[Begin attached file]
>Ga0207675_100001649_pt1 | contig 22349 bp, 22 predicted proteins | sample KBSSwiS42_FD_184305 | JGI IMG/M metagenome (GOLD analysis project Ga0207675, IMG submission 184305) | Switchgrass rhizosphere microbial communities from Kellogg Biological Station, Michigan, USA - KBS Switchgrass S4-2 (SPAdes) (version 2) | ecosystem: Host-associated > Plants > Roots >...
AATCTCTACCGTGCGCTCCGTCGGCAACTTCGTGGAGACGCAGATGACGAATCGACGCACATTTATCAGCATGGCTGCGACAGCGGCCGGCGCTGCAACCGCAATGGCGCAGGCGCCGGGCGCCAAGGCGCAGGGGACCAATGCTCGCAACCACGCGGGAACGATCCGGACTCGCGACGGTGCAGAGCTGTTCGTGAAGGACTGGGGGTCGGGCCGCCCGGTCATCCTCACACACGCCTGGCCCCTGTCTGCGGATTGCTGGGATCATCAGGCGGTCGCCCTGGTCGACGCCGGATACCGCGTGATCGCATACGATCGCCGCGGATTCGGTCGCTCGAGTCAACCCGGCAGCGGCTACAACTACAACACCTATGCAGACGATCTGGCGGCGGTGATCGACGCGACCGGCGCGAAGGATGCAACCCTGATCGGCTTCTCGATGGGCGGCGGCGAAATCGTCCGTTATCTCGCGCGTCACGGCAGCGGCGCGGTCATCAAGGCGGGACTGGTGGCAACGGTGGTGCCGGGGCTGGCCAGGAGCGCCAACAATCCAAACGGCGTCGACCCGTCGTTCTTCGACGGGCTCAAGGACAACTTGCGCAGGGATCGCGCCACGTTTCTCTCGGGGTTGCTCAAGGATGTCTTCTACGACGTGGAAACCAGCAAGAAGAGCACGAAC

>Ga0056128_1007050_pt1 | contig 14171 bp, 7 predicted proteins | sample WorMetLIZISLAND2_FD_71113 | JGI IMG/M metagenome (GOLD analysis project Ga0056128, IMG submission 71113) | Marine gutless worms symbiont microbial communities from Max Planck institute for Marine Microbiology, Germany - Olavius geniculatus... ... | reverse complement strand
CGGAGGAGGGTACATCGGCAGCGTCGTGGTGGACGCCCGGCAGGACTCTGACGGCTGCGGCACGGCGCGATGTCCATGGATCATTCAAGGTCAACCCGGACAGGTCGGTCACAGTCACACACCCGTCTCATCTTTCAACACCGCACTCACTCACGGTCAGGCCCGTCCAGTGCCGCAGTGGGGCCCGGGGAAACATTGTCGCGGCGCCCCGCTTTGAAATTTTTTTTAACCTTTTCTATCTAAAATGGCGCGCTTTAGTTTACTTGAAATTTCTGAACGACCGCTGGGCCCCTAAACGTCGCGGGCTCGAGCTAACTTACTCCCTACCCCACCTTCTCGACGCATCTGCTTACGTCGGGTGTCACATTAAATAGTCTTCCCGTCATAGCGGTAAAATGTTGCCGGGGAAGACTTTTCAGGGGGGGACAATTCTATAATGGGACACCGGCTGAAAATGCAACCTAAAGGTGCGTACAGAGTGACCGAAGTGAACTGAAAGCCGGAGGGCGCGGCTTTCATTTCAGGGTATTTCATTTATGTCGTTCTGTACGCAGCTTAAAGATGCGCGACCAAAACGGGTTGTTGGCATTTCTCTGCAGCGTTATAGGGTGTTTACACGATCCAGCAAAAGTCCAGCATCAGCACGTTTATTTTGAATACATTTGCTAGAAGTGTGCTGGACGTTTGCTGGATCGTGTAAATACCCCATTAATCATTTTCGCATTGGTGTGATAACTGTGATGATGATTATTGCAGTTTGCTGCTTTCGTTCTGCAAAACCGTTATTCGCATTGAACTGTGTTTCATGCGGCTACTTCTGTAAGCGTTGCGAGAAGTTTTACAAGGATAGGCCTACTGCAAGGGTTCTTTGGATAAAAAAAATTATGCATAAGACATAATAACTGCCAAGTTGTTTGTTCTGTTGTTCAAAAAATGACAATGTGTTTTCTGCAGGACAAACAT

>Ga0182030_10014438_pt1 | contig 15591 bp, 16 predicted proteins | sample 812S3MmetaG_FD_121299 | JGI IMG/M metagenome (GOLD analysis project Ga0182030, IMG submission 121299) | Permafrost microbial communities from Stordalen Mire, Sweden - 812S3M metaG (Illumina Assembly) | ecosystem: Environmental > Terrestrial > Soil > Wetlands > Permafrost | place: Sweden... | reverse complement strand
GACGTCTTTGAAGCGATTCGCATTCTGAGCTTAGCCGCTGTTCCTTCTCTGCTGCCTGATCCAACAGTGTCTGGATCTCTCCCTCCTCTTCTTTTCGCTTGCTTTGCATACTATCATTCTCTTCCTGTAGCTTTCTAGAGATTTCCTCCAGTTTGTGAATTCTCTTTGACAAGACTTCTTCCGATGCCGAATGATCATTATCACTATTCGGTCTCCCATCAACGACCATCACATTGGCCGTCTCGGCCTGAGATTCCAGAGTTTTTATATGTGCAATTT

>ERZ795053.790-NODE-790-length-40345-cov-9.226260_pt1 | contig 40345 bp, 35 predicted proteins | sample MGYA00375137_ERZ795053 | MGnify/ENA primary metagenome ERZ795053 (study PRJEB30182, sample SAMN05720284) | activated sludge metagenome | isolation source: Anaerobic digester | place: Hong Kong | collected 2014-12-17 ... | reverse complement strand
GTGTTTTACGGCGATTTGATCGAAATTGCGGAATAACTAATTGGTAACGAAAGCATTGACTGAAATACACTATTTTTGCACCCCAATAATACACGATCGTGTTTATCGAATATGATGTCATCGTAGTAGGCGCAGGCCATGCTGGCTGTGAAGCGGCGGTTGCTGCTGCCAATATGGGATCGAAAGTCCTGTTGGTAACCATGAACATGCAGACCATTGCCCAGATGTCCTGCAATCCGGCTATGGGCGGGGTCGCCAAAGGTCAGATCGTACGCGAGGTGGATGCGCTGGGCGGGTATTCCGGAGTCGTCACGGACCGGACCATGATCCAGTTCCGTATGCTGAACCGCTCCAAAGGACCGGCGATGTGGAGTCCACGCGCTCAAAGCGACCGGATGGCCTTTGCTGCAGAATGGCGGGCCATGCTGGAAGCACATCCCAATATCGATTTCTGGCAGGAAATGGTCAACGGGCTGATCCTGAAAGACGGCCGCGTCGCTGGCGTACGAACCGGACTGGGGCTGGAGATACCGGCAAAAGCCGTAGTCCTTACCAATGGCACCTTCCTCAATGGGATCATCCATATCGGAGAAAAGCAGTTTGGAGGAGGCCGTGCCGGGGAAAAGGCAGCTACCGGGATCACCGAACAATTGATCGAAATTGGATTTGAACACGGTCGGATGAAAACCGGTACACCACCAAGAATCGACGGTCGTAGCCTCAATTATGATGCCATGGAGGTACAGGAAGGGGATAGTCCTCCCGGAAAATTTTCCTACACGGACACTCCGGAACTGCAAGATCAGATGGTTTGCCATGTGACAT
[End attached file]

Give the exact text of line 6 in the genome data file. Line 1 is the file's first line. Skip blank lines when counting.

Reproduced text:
GACGTCTTTGAAGCGATTCGCATTCTGAGCTTAGCCGCTGTTCCTTCTCTGCTGCCTGATCCAACAGTGTCTGGATCTCTCCCTCCTCTTCTTTTCGCTTGCTTTGCATACTATCATTCTCTTCCTGTAGCTTTCTAGAGATTTCCTCCAGTTTGTGAATTCTCTTTGACAAGACTTCTTCCGATGCCGAATGATCATTATCACTATTCGGTCTCCCATCAACGACCATCACATTGGCCGTCTCGGCCTGAGATTCCAGAGTTTTTATATGTGCAATTT